Advanced Search
MyIDEAS: Login to save this article or follow this journal

Street hawking and socio-economic dynamics of nomadic girls of northern Nigeria

Contents:

Author Info

  • Lantana M. Usman
Registered author(s):

    Abstract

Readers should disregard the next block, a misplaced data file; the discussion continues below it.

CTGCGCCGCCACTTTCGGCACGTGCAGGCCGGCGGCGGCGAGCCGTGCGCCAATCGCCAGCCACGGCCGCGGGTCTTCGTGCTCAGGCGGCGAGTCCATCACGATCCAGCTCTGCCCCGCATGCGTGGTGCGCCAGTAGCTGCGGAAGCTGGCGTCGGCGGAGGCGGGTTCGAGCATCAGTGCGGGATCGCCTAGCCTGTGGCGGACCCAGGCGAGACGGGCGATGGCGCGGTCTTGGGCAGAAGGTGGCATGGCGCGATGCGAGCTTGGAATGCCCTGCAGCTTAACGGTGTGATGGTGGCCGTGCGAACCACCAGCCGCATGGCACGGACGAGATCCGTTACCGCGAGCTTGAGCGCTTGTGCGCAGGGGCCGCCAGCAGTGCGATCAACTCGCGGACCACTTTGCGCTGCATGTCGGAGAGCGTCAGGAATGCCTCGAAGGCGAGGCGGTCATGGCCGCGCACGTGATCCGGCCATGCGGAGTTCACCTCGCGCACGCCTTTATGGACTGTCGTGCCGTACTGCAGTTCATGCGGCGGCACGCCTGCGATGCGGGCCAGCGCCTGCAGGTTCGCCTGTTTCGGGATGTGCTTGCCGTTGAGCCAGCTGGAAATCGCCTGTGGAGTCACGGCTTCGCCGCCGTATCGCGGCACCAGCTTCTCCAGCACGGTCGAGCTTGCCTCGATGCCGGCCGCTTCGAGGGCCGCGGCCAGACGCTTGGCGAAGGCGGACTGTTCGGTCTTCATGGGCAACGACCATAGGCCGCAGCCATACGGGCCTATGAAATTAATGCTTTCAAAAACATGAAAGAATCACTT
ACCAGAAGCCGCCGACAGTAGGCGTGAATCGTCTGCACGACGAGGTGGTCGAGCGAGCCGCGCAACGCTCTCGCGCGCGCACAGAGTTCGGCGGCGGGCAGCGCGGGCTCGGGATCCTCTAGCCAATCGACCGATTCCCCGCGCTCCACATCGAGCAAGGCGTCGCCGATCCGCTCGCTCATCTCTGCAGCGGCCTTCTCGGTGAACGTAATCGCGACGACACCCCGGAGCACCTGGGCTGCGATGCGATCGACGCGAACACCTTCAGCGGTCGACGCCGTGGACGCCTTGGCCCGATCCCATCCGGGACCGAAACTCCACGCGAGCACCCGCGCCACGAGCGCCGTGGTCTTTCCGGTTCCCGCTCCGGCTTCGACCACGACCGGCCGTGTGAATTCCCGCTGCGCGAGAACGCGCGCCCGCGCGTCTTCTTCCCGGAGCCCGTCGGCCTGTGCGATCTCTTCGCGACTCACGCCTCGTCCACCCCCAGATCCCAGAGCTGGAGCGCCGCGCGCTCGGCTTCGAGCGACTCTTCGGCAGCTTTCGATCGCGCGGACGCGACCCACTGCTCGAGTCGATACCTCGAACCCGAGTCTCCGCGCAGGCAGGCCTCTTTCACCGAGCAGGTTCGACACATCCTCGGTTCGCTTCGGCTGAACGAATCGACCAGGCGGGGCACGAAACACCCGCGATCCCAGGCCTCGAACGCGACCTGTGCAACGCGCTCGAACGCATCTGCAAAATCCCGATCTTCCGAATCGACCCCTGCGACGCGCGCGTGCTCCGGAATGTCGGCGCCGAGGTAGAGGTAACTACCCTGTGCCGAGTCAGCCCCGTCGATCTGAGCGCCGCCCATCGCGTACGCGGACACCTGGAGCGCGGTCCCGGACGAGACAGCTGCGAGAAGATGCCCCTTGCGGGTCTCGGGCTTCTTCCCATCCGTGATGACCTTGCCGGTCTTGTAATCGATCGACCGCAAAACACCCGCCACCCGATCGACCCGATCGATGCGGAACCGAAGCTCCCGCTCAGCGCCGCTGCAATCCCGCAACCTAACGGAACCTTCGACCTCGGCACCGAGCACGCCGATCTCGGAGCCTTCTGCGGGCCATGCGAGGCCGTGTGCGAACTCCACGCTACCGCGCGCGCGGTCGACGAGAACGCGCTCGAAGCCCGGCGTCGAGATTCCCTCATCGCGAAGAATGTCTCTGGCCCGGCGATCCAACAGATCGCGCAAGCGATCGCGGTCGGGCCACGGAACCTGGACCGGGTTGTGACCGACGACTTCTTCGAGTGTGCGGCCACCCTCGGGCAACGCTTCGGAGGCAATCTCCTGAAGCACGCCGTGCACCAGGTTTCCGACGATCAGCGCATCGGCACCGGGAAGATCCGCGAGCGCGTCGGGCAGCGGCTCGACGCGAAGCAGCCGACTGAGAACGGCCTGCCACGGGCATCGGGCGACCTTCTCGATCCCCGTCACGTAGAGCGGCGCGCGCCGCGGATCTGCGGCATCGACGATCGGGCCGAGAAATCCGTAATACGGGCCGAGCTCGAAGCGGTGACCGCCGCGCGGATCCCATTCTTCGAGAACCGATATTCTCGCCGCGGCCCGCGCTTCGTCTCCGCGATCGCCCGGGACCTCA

Purpose – The purpose of this paper is to provide a qualitative explanation, understanding, and policy suggestions on the socio-economic causes, effects, and challenges facing nomadic rural girls' street hawking in cities of Northern Nigeria. The aim is to present the paper as a source of literature that will serve as a future document in formulating inclusive policies for the girls as explained in the section on educational policy options. Design/methodology/approach – Research orientation and design involved qualitative phenomenology that explored girls' street hawking experiences. Study sites included three major Nigerian cities and three villages of the girls. Purposeful sampling was used to select 20 girls between ages eight and 15 and female parents as primary participants, while two traditional and religious leaders from each of the villages, and one administrator of the local state nomadic education commission served as secondary participants. Snowball samples of three male parents of the girls in each village were used as part of data validity. Data collection technique involved unstructured focus group interviews, participant observations, and video recording of the girls at home, at markets, and at streets in the cities. Ethical issues were addressed by obtaining oral and written consent of participants orally and in writing using the native language for clarity and understanding of their role. Data analysis of interview involved transcription and the repeated reading of the transcripts that identified major themes. Observational data were converted to field notes and analyzed for patterns of ideas that support major themes of the analyzed interview data for validity. Triangulation process of checking validity was used with sample of snowball participants as state educational administrators of nomadic education, religious leaders, amongst others. Findings – Major findings are presented as themes on major economic causes of the girls' street hawking of dairy products as a part of family gender division of labor, poverty level of most families, preparing girls for self-reliance and economic independence, and to augment family income. Social causes include Islamic religious pressure of teaching youth self-reliance in preparation for early marriage, to finance wedding expenses, to acquire material possessions as child brides, for family honor, to accrue income to maintain their bodily aesthetic needs, group street hawking as a means to girls socialization, and exposing girls to suitors as future husbands, amongst others. Challenges facing the girls include lack of safety, exposure to forms of abuse, and being left behind in basic literacy, amongst others. Originality/value – This paper is of significant value due to its novelty. It will serve as primary literature on minority West African pastoral girls' impact on rural-urban migration, their challenges, and their position in the current world social policy of the Department for International Development and UNICEF Girls Education Project.